Saturday, July 25, 2015

Challenges in training - congruency

Do you ever ruminate on how many various aspects have impact on the way you train, and down the road, possibly, on how effective your training is? Obviously, certain approaches to training dictate the manner of doing it, but how far/deep do we really ponder on those things?

Let me explain MY meaning behind the term congruency as used here. It would be - training in the way that most closely resemble the circumstances of the performance that the training process is meant to prepare us for. May sound obvious, but is it really? Let's see how far I can take it...

But of course...

For the purposes of this writeup, I will focus on the "functional" motivation for training in combative/martial activities (be it competition or self-protection), thus leaving out those driven by the aesthetic urges. What I will be saying here may also apply to the primarily traditional and historical students of martial ARTS, albeit in a slightly different manner.

So, for the above declared purpose of functional training, things could look fairly simple on the first sight - make sure to train with partners that resist enough to present the adequate challenge, while adhering to the governing rules of the event we are preparing for (where applicable). In sports...well, is there anything more to it that needs being mentioned? Let me put it this way - I remember reading an account of Royler Gracie training his students at the academy for an upcoming competition. Namely, the students were complaining about having to train with air-conditioning turned off and windows on the gym closed, in the heat of the Brazilian summer.  Royler's response was something along the lines of: "You will understand once we get to the venue - a stuffy, crowded arena without AC"! See, it makes sense, right? It is now easy to understand that all the people who trained in those nice, ventilated and cooled gyms would have more things to deal with.

By the same token, still in terms of sport-related activities, do you always train in the same conditions, simply because that is how things are in your training place? What if the competition hall will have much brighter or dimmer lights? Different mats maybe? Will you take it for granted and try to "go with the flow" or maybe try to somehow emulate those differences in training?

Now, we move on to the "real world, self defense" side of  the tracks. Obviously, the sheer number of all imaginable situations is impossible to be replicated in training, but there are some common denominators that are very important. For starters, do you even train always in the same place? If so, does it dictate the kind of clothes you will wear during the sessions, or even more importantly, the footwear? Let's say there are no such "house rules"...but let's say it is an indoor location. So, do you always work out in the clothes that are most comfortable for you? You know, the sport shoes, sweatsuit, shorts, t-shit... But what if you spend most of your days wearing jeans, boots, maybe a vest and a helmet? Yeah, construction worker of sorts! Would it make a difference"?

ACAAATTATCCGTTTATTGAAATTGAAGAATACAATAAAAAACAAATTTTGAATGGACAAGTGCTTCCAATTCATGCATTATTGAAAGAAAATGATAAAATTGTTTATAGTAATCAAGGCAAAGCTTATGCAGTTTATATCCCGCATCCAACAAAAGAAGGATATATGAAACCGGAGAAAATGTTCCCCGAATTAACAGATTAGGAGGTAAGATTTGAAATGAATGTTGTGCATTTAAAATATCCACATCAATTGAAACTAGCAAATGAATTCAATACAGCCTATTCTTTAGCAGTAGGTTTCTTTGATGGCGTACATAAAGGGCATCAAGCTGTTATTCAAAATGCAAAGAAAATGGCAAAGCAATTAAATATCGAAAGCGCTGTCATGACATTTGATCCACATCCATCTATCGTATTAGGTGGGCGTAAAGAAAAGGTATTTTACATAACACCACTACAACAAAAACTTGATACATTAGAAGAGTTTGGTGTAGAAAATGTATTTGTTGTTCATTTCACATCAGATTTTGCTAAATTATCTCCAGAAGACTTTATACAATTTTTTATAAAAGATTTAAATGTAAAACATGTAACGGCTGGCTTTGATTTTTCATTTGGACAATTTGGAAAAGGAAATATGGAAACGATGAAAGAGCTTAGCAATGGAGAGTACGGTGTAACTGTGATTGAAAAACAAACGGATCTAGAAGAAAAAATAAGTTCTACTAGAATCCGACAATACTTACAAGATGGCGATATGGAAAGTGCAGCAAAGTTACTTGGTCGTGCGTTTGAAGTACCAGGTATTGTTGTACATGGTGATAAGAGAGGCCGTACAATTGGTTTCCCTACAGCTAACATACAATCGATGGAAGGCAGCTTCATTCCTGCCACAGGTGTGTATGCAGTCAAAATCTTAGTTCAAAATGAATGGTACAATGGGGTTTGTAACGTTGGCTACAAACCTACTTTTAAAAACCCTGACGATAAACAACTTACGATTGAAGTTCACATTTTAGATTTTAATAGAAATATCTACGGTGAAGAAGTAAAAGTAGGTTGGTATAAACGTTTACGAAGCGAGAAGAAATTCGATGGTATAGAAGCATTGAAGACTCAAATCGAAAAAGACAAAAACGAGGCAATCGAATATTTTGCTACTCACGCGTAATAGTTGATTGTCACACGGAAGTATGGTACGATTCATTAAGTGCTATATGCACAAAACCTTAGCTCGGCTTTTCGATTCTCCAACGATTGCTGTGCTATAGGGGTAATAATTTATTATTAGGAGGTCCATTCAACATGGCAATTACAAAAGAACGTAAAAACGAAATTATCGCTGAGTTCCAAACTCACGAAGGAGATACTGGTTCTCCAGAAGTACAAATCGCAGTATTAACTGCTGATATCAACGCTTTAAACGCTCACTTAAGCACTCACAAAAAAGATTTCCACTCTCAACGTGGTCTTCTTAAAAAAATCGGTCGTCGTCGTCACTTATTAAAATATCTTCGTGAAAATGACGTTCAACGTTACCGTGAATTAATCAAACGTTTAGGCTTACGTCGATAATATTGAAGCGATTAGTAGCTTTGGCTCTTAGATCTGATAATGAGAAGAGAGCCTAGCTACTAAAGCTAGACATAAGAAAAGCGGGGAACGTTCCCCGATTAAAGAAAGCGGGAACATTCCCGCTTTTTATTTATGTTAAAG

How about stepping out and actually trying a change in the training environment itself? I have already written elsewhere about uneven surfaces, disproportionate force etc. But there is more to it. If we address the issue of fighting with and against weapons, mixing it up with different "tools" is not the only concern... How do you choose your training weapons/facsimiles? Is it simply the matter of availability/price, or do you actually try to make it as close in looks and feel to the one you carry on you daily? Do you even carry? If not, you probably hope for using what happens to be at hand in the case of "may you never need it" going down the drain. But then, are you diversified enough? Maybe somebody may think that if you spend some time with a good FMA group it would cover quite a wide scope of options - after all once you are handy with an eskrima/arnis stick and knife, it is easy to adapt. Hm, not to burst anybody's bubble, but from experience I can tell you that a lead pipe or a baseball bat behave differently, and require some time spent on getting acquainted with. But moreover, could you use a brick or a rock with some effectiveness? Flexible implements like chains and belts? Hey, let's go back to our construction worker! Can you handle a hammer combatively?

With all that off my chest, I hope to get a bit more coherent now. The point of this article was not have you lose focus in training or "spread you thin", depending on the available time for working on your fighting ability. Obviously, we need to look at things from the possible vs. probable perspective and in line with Pareto's law find out what techniques and methods will give the most bang for the buck...especially for a beginner or someone on the early stages of training.

No, my message was - DON'T get complacent and stuck in a rut! If nothing else, there are some ides here to entertain and play with during the summer vacation ;-)


Sean Stark said...

I actually have done a bit of play with a 5lb sledge hammer. It's quite interesting and can teach a lot about leverage if you break away from your normal understanding of the sledge hammer.

Dragan Milojevic said...

Good idea! I do that sort of experimentation with Torqueblades, but will not shy from hammers, ax handles and other utility tools either.